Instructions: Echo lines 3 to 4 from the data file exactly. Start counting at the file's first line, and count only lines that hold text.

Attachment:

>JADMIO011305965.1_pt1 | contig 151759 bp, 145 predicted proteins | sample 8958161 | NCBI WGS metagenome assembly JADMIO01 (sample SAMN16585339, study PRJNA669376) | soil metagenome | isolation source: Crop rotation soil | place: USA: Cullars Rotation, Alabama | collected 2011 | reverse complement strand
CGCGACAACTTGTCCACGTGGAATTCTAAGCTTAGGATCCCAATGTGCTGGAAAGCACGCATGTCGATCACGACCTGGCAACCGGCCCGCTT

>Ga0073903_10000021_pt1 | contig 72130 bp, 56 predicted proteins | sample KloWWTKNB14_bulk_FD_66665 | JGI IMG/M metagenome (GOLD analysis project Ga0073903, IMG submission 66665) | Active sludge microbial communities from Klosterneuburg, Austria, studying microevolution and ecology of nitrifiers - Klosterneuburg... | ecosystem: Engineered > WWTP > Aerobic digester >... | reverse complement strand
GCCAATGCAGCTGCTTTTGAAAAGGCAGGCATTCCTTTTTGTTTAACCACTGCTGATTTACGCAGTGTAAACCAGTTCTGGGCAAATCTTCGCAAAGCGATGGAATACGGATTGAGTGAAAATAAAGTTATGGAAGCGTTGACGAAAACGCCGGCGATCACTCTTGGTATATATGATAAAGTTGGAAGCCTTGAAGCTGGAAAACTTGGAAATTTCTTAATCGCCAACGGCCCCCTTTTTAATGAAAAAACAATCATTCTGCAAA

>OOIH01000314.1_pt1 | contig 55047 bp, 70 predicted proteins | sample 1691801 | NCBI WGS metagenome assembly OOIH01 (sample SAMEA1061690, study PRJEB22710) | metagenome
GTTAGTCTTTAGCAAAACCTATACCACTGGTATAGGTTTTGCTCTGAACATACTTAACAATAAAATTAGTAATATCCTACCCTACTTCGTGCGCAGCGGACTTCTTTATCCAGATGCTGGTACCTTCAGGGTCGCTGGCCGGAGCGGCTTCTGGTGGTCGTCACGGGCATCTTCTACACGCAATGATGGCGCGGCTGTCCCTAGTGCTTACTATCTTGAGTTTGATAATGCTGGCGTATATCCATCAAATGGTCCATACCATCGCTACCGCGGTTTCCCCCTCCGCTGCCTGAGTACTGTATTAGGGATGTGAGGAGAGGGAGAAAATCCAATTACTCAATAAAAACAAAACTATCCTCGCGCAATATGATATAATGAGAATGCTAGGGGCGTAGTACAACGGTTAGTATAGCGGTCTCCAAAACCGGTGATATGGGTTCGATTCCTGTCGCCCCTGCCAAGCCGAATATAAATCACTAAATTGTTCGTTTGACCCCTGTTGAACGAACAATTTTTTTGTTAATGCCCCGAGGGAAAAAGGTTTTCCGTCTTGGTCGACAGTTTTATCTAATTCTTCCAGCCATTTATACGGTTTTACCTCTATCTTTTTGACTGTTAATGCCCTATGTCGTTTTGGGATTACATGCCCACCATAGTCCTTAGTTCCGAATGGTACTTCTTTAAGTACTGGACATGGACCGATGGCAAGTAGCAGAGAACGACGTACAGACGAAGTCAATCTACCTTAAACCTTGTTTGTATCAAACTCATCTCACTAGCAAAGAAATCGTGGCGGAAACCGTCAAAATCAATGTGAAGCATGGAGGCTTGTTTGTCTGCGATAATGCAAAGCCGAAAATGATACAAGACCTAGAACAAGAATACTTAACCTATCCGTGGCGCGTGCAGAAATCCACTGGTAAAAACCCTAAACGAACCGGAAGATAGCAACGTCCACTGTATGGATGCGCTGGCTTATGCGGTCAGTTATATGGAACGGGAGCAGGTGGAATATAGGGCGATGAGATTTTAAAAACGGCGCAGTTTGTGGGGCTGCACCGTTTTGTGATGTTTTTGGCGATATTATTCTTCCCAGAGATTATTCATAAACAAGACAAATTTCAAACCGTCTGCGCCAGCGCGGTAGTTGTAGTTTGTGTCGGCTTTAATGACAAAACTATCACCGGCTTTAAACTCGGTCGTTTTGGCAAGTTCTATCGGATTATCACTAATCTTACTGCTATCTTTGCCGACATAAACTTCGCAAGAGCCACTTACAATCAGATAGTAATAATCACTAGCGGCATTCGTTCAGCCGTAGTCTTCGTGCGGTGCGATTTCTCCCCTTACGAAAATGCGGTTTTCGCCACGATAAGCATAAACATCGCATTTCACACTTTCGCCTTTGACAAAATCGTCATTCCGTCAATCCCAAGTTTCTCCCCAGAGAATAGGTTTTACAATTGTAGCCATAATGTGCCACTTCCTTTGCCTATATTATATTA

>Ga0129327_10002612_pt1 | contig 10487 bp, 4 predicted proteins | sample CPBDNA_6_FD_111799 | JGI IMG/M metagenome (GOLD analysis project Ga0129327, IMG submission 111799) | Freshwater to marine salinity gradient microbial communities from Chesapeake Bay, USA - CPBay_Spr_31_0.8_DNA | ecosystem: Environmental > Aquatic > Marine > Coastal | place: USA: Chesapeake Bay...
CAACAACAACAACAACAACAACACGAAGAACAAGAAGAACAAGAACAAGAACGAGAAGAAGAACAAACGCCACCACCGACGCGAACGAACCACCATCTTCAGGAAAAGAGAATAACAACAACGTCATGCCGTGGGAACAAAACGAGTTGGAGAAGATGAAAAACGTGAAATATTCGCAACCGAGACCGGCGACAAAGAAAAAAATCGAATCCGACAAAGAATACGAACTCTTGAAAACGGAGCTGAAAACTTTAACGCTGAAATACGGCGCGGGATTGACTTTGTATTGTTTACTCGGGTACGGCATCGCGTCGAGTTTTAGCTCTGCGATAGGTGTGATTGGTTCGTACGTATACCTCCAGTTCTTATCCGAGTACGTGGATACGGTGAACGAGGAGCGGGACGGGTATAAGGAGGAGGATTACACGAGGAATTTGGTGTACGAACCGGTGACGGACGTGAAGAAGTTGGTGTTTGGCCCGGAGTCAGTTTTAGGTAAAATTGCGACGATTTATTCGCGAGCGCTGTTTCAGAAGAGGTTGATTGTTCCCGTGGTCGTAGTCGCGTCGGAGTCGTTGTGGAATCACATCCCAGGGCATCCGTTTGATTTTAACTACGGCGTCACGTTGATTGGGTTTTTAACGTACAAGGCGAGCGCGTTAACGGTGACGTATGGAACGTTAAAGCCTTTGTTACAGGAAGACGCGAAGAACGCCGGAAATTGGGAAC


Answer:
>Ga0073903_10000021_pt1 | contig 72130 bp, 56 predicted proteins | sample KloWWTKNB14_bulk_FD_66665 | JGI IMG/M metagenome (GOLD analysis project Ga0073903, IMG submission 66665) | Active sludge microbial communities from Klosterneuburg, Austria, studying microevolution and ecology of nitrifiers - Klosterneuburg... | ecosystem: Engineered > WWTP > Aerobic digester >... | reverse complement strand
GCCAATGCAGCTGCTTTTGAAAAGGCAGGCATTCCTTTTTGTTTAACCACTGCTGATTTACGCAGTGTAAACCAGTTCTGGGCAAATCTTCGCAAAGCGATGGAATACGGATTGAGTGAAAATAAAGTTATGGAAGCGTTGACGAAAACGCCGGCGATCACTCTTGGTATATATGATAAAGTTGGAAGCCTTGAAGCTGGAAAACTTGGAAATTTCTTAATCGCCAACGGCCCCCTTTTTAATGAAAAAACAATCATTCTGCAAA